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Take all the time today to read through this list of Self-Care Ideas and then choose one or two to experiment with.

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This list of the strangest fact about each U.S. State is bound to inspire a story or twenty.

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This website has the sound of waves, a calming picture, and a two-minute timer.

Read this post featured on Writers Helping Writers.

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Take a look at this collection of outlines to see the variety of approaches to road maps for famous books.

If you want help with this, put aside an hour or three to spend on TV Tropes.

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I love this perspective.

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Every Sunday, PostSecret publishes a new collection of secrets sent by anonymous scribes via postcard.

If you're interested in how all these secrets came into being, check out this captivating TED Talk from PostSecret's own Frank Warren.

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For a deeper investigation of how to ensure your premise is story-worthy, check out this article.

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Setting contributes to where characters fall on Maslow's Hierarchy of Needs, and thus, what they fear and what motivates them.

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Take five-and-a-half minutes right now and watch this TED-Ed video in which author Kate Messner explains how to build a fictional world.

Here is a helpful article, "The Seven Deadly Sins of Worldbuilding."

Additional information and NSFW opinions and wisdom from Chuck Wendig can be found in 25 Things You Should Know About Worldbuilding.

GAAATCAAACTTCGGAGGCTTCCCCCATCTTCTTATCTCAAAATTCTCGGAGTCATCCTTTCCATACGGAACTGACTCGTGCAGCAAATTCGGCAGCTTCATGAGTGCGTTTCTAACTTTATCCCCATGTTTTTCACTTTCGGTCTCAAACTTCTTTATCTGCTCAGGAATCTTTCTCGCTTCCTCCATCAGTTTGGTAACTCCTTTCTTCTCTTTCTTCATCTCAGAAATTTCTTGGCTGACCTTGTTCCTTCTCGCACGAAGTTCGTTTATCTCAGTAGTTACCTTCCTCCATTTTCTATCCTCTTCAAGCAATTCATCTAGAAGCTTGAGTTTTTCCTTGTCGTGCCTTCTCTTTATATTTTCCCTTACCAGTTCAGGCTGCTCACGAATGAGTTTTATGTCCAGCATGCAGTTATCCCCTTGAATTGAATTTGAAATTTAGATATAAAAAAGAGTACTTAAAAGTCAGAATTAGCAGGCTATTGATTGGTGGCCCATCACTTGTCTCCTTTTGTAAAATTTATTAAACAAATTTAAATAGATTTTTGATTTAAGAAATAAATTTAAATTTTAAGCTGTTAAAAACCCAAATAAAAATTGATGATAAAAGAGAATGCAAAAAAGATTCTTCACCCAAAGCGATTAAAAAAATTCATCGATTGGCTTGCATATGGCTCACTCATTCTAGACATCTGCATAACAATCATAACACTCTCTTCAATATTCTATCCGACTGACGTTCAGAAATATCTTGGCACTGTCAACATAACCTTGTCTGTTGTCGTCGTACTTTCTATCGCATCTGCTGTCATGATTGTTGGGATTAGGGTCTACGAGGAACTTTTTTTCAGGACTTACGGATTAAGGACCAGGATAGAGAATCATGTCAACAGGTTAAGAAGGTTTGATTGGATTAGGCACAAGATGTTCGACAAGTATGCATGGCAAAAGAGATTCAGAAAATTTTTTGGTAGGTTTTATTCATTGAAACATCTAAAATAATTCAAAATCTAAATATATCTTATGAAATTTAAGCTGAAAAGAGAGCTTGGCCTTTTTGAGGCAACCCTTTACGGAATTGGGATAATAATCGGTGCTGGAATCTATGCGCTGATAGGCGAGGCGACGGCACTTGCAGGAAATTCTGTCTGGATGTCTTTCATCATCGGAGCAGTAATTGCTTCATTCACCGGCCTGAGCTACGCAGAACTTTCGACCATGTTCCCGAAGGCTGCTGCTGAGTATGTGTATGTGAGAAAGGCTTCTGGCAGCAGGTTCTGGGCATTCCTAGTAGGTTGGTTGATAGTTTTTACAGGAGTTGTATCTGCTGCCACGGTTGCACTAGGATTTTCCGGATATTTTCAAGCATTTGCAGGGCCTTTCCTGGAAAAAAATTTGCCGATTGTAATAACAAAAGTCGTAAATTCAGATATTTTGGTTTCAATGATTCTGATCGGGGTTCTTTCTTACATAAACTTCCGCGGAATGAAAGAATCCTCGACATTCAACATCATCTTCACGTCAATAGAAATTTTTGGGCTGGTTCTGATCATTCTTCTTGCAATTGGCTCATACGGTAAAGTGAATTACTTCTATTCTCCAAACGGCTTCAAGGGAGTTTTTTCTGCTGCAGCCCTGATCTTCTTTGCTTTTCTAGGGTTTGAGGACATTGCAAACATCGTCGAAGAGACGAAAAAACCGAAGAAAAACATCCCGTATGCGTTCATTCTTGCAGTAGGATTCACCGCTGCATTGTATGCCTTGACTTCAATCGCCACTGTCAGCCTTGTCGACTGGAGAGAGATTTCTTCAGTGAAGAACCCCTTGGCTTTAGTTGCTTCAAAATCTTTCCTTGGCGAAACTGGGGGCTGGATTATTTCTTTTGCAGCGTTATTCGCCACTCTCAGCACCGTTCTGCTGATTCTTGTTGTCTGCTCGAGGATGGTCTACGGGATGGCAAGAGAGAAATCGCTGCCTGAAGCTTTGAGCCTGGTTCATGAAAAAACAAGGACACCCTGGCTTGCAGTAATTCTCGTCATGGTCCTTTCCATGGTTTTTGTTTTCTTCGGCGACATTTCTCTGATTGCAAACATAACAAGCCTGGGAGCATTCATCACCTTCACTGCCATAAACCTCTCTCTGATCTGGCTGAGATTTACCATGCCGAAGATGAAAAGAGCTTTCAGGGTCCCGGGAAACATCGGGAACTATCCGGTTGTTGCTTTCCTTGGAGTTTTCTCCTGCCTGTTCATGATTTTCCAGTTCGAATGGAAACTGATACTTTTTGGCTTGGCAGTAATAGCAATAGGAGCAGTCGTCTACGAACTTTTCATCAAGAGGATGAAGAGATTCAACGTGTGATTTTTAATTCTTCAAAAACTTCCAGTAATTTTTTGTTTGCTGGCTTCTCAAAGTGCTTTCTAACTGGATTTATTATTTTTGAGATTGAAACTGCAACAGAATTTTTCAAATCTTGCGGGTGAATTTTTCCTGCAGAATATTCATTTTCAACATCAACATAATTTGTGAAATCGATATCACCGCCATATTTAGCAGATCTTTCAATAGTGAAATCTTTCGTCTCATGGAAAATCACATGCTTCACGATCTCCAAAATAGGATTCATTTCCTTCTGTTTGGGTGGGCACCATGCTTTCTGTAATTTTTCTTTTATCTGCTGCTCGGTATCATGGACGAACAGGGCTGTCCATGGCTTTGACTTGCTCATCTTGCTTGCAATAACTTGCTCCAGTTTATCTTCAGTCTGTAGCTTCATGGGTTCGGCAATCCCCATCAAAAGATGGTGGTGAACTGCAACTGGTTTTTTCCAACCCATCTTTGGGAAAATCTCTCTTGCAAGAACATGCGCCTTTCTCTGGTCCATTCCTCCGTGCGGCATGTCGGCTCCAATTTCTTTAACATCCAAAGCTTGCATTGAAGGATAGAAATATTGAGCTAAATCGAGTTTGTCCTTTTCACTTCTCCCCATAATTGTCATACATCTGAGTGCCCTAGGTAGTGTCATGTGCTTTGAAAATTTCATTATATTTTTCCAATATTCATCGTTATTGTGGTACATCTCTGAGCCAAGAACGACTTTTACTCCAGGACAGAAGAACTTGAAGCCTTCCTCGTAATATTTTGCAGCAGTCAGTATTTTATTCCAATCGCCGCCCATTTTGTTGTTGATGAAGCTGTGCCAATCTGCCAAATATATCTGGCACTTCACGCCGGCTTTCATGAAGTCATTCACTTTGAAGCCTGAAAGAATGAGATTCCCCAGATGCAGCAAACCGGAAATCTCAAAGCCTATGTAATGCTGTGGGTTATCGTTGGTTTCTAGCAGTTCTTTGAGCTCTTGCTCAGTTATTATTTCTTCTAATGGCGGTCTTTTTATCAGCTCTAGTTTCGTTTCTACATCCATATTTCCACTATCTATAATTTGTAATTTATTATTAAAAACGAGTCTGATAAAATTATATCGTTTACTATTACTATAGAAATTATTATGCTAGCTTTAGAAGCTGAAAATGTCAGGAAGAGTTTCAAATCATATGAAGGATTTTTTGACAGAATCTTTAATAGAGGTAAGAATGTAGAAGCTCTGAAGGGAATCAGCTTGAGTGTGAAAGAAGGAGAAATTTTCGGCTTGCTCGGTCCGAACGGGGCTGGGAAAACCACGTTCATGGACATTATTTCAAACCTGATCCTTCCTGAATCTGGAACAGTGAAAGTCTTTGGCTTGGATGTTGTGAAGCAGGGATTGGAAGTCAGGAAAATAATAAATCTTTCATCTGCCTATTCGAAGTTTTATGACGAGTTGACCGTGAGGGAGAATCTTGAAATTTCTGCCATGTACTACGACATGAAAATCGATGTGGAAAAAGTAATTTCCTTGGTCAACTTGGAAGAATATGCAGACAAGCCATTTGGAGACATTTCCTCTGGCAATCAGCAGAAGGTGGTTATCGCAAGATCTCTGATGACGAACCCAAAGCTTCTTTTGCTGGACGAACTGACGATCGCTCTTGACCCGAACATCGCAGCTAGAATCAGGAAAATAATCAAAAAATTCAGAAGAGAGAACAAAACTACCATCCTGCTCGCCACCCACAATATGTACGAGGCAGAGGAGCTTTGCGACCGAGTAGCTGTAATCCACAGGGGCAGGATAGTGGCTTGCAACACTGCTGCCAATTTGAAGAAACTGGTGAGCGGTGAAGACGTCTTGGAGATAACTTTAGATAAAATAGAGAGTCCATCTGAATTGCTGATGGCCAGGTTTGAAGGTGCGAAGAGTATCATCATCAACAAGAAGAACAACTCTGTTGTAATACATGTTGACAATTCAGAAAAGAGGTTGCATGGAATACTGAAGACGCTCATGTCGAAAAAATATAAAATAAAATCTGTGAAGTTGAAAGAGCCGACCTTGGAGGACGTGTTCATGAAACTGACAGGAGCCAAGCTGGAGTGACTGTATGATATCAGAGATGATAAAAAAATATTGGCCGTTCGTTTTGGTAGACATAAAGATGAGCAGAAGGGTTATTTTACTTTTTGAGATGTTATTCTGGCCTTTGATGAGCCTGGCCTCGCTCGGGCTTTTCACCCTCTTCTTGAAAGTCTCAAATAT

Saladin Ahmed's perspective on world building can be found here.

Start building the fictional elements of your world. Follow this link to SFWA's "Fantasy World Building Questions" by Patricia C. Wrede and answer as many questions as apply to your big project.

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Found Magazine posts pictures of notes, receipts, doodles, and other items that its contributors find out in the world.

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If you need some inspiration, read this story about just such a message.

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Check baby naming sites like Baby Name Genie if you need some inspiration. 

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Check out this website with several links to different questionnaires for uncovering such details.

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To explore the Enneagram and its use in fiction, check out this article. To take a test as your character (or yourself), visit this site. For more information on the Enneagram, visit this site.

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Check out these six easy stretches to relieve overworked arms, five wrist exercises for writers, and tips to prevent hand pain from excessive writing.

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Here is a helpful article that covers the use of past perfect and other tenses for extended flashbacks or remembrances within a flashback.

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Watch this short video of Kurt Vonnegut on the shape of stories.

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Robyn DeHart created a method to develop a character-driven novel that is helpful to both plotters and pantsers.

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Choose three elements from this Periodic Table of Storytelling Elements and craft a suspenseful scene.

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Read this article to help you get you started.

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You can use an actual calendar if your story takes place in real time (here is a perpetual calendar that creates a calendar for almost any year in the past or future).

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Spend some time figuring out what happens in the great swampy middle of your story before you figure out the beginning or ending.

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Check out these stories from FlashShot to see what writers can do in 100 words.

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Check out these pictures from the Topography of Tears, choose one as inspiration, and write for fifteen to twenty minutes.

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To learn more about this method, check out Ingermanson's site here.

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For inspiration, check out Chipp Kidd—one of the industry's foremost book designers—in his brilliant TedTalk "Designing Books Is No Laughing Matter. Okay, It Is."

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Read this story about a reclusive heiress and her empty mansions.